In Love v. Premier Util. Servs., LLC, No. 15-CV-5698(ADS)(ARL), 2017 WL 2418268 (E.D.N.Y. June 3, 2017), the court granted plaintiff leave to file an amended complaint to add a claim of a racially hostile work environment.
Judge Spatt wrote:
Accepting the allegations in the [proposed amended complaint] as true, Dunham is alleged to have witnessed one discriminatory remark in which he and his co-Plaintiffs were described by a supervisor as “stupid niggers” whom the company did not want as its representatives on Long Island; learned that this same supervisor left a fake parking ticket on Love’s vehicle and later witnessed him laughing with a colleague about it; learned of “racial jokes” by a self-proclaimed white supremacist within the company’s ranks, who is also alleged to have informed Love that his role as a supervisor was to force Love to quit; and learned of at least one occasion on which this same individual used the word “nigger” to refer to African-Americans. In the Court’s view, these alleged facts, if proven, support a reasonable inference that Dunham’s workplace was so permeated with discriminatory intimidation, ridicule, and insult that it altered the conditions of his employment for the worse.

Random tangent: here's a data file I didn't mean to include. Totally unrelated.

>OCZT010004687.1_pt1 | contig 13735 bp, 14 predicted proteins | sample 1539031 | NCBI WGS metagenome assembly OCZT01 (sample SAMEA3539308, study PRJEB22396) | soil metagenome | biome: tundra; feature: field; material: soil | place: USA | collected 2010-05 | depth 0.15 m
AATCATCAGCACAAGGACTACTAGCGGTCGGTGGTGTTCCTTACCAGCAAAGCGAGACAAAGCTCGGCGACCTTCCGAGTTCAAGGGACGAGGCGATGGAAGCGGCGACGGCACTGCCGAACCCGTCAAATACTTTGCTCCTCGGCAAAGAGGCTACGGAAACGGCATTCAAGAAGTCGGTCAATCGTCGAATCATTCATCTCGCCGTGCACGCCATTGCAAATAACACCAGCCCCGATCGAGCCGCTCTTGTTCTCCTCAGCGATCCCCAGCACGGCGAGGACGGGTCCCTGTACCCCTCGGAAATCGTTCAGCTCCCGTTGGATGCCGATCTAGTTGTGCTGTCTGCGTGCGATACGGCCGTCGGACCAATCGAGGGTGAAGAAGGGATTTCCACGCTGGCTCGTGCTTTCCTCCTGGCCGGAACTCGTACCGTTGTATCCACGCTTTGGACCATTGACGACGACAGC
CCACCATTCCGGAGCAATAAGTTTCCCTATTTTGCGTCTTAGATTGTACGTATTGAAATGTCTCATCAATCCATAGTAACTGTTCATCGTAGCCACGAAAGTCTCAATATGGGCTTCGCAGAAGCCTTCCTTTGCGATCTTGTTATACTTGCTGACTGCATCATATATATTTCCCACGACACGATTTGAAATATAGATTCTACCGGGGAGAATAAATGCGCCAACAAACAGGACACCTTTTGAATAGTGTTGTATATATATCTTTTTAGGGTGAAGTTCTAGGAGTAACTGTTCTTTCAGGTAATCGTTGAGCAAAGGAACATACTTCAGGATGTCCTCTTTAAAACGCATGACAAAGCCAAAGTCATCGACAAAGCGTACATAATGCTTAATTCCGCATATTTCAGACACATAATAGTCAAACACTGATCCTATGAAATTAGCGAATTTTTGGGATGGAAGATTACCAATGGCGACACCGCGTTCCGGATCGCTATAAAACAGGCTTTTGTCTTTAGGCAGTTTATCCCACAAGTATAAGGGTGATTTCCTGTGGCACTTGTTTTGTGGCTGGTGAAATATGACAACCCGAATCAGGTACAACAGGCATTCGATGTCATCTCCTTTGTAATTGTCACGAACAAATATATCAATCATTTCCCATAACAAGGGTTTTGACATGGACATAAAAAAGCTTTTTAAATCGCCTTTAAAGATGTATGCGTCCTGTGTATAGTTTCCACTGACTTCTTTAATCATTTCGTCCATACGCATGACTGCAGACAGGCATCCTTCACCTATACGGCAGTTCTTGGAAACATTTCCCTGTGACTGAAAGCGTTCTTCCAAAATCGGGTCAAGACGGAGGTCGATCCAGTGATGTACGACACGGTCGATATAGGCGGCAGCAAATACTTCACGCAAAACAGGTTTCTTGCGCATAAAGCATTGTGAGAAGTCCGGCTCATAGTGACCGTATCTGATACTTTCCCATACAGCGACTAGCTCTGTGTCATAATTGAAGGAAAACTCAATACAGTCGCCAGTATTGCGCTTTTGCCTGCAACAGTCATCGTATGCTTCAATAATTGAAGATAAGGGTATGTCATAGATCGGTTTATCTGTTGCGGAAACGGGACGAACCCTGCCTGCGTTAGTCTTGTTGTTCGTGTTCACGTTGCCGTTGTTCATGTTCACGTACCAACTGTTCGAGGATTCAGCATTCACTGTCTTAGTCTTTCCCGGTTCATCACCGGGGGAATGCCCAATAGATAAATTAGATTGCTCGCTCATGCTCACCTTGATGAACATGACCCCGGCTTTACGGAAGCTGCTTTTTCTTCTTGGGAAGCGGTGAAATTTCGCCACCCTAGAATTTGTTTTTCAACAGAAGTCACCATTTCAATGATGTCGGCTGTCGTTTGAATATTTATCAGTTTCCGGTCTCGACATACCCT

In reaching this conclusion, the court cited the principle that “no single act can more quickly alter the conditions of employment and create an abusive working environment’ than the use of an unambiguously racial epithet such as ‘nigger’ by a supervisor in the presence of his subordinates.”
This rule applied “despite the fact that Dunham learned secondhand of many of the comments that he claims contributed to his hostile work environment” since “[i]t is well-settled that, in evaluating whether alleged discriminatory remarks rise to an actionable level, courts are directed to evaluate the totality of the circumstances, including comments made outside a plaintiff’s presence.”
The court concluded that “[i]f true, the alleged regularity and flagrance with which the Plaintiffs’ supervisors not only used the word ‘nigger,’ but openly disparaged African-Americans and acknowledged not wanting black employees working in the company’s mostly-white Hauppauge location is sufficient to support a reasonable inference of a racially-hostile work environment.”